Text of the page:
The haunting atmosphere of the inevitable truth carries the film as Oscar’s (Michael B. Jordan) daily routine and pressures try push him down as he tries to get a job, be there for his mother (Octavia Spencer), and his girlfriend (Melonie Diaz), take care of his daughter and pay the bills.
Close to dealing pot to get by after losing his job at the supermarket, Oscar tries to tame his explosive side by thinking of the consequences and the harm it would cause to his loved ones.
Oscar’s inherent goodness is brilliantly translated through Jordan’s performance and Coogler’s direction which shows how Oscar’s freedom was determined by a superficial impression.
27. La Haine (1995)
Mathieu Kassovitz’s French black-and-white drama “Hate” follows three young friends from immigrant families who spend an aimless day in the aftermath of a police brutality riot in the suburbs of Paris.
The gangster ready Jewish Vinz (Vincent Cassel) is filled with furious rage intent on winning respect by killing a cop. The mature, quiet Hubert (Hubert Koundé) is an Afro-French boxer and small time drug dealer, whose gymnasium was burned during riots.
The lighthearted Saïd (Saïd Taghmaoui) is an Arab Maghrebi who tries to mediate his two friends’ contrasting opinions about life in the ghetto.
The film depicts approximately 19 hours of the friends struggling to entertain themselves after their friend Abdul was shot by a policeman. The group continuously finds trouble whether it’s from skinheads, policemen or anyone Vinz provokes. It won César Awards for Best Film and Best Editing, as well as Best Director at Cannes.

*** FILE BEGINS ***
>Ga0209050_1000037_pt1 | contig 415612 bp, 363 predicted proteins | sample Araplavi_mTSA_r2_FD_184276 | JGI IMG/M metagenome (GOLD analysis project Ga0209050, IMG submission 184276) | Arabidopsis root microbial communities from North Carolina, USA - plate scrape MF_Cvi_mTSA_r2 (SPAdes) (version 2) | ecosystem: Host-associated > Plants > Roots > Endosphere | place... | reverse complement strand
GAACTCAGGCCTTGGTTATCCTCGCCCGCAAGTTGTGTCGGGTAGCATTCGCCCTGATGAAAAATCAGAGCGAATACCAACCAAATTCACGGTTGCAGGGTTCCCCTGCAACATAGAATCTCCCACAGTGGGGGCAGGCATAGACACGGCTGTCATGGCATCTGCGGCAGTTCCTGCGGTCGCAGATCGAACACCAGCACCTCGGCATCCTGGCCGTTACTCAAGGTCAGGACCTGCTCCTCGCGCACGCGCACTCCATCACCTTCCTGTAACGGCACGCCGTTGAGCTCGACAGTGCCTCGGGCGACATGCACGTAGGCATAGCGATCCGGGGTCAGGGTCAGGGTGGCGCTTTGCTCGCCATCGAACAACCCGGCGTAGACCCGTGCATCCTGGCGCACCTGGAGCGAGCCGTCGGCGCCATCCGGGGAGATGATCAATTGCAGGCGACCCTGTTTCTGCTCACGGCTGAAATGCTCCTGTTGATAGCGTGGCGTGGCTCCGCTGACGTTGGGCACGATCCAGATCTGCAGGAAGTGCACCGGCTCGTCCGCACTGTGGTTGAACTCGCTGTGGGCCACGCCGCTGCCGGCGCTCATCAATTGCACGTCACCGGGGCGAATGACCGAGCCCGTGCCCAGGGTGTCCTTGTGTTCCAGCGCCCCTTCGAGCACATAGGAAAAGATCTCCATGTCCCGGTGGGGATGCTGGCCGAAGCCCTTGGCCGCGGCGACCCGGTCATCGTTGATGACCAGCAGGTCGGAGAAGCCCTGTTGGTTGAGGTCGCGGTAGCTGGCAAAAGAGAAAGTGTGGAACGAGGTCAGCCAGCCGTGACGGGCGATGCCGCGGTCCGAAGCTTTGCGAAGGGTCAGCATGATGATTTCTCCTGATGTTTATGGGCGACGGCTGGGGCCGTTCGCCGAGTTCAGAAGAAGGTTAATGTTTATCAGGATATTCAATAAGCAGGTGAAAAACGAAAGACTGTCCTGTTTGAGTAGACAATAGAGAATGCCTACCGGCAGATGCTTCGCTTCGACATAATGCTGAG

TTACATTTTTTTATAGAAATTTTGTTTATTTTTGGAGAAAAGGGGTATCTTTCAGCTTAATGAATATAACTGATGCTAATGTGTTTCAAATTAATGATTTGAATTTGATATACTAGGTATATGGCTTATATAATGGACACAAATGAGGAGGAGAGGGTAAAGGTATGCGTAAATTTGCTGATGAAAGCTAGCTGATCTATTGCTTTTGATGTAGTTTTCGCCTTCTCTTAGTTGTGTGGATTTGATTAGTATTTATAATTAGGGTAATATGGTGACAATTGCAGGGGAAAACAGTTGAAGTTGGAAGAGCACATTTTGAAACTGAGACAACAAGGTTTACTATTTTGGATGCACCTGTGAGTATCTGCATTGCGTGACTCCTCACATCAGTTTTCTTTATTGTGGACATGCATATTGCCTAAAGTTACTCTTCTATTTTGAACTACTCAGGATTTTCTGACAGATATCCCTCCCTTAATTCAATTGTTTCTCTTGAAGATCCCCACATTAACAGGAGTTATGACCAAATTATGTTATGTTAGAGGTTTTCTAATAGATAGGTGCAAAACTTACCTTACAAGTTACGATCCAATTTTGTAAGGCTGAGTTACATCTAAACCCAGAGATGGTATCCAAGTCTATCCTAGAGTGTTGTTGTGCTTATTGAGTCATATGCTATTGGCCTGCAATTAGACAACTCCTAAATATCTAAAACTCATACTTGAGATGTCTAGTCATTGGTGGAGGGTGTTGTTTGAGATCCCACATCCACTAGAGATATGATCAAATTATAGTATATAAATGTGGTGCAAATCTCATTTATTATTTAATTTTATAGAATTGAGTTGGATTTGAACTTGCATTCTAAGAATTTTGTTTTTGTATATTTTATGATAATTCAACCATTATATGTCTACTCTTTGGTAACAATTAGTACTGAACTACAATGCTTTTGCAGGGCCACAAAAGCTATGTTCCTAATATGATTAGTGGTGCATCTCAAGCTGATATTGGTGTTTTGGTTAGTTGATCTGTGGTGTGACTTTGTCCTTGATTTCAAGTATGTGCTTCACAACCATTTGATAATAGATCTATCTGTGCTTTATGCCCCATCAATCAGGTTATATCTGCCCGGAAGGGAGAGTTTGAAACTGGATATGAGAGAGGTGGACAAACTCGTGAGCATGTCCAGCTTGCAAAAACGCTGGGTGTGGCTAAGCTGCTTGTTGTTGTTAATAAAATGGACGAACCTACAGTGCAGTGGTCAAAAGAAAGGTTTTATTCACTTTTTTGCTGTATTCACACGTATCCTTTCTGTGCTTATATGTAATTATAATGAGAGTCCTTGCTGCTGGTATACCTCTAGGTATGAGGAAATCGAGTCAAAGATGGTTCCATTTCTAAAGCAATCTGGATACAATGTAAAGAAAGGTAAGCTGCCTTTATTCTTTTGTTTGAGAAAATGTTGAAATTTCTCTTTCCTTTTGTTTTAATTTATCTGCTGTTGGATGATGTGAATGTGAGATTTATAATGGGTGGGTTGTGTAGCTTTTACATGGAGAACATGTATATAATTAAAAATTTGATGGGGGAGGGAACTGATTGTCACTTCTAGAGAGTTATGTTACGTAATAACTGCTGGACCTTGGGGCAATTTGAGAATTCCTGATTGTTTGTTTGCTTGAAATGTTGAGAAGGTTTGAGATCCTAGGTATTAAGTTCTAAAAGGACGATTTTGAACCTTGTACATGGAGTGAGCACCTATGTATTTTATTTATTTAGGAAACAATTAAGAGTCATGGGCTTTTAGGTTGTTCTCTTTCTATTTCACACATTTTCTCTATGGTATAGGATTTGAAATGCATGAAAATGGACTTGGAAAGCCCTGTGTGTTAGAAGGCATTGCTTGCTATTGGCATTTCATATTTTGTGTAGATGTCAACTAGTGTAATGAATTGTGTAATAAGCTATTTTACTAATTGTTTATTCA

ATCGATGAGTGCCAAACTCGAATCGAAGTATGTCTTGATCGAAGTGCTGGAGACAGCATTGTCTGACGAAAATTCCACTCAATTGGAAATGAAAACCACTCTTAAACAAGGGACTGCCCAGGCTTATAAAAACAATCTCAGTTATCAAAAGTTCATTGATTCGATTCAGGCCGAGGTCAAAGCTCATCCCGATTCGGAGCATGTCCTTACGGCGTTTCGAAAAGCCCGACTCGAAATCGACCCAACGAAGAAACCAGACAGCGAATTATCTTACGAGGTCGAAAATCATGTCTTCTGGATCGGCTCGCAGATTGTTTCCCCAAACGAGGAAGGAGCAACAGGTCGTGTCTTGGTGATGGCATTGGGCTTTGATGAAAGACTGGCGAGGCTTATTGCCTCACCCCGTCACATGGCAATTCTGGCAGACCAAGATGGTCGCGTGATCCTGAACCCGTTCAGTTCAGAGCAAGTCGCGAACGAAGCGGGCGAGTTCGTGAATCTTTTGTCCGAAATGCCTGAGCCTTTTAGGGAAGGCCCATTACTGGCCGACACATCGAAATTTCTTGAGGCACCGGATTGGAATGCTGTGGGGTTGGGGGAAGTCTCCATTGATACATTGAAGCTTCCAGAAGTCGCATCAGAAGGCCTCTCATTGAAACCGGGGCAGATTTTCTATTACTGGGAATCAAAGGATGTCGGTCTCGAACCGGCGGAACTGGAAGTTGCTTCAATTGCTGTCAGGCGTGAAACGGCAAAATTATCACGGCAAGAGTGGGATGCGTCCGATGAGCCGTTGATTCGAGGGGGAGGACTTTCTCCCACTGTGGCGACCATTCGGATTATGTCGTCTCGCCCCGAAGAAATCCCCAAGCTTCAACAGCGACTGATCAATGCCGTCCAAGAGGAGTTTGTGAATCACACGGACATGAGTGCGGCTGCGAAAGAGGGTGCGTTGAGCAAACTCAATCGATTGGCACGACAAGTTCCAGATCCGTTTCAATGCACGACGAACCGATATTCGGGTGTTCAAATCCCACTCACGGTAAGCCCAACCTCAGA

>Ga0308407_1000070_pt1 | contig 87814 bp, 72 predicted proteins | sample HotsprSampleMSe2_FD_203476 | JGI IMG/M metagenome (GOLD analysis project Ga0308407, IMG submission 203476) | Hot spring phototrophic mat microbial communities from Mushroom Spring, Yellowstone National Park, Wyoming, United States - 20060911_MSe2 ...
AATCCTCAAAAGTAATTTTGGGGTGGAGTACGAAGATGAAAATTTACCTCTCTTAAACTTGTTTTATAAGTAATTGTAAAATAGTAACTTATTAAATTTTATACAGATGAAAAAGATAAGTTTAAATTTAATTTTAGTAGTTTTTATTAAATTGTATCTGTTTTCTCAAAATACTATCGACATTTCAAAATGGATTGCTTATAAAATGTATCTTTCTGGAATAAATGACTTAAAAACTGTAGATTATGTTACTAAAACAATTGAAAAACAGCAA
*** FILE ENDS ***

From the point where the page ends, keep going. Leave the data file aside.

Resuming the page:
28. Alien (1979)
Probably one of the most iconic science fiction films in existence, Ridley Scott’s “Alien” follows a seven member crew, Captain Dallas (Tom Skerritt), Executive Officer Kane (John Hurt), Navigator Lambert (Veronica Cartwright), Science Officer Ash (Ian Holm), Warrant Officer Ripley (Sigourney Weaver) and Engineers Parker (Yaphet Kotto) and Brett (Harry Dean Stanton) on the commercial spacecraft Nostromo on a return trip to Earth.
They detect a mysterious transmission from a nearby planetoid, and Dallas, Kane, and Lambert head out to investigate, damaging their ship upon landing. They discover the remains of a large alien creature whose ribcage appears to have exploded from the inside. Ripley quickly determines that the transmission was not a distress signal but a warning. However, the alien may already be on board.
Alien greatly succeeds in its story, its pacing, its visual effects (for which it won an Oscar ) and its characters who have become pop icons.
29. Cléo From 5 to 7 (1962)
Agnès Varda’s Left Bank drama follows a young singer, Florence “Cléo” Victoire (Corinne Marchand), over one and a half from 5pm to 6:30pm on June 21, as she waits to hear the results of a medical test that will possibly confirm a diagnosis of cancer. The audience sits and waits 90 minutes with her in real time.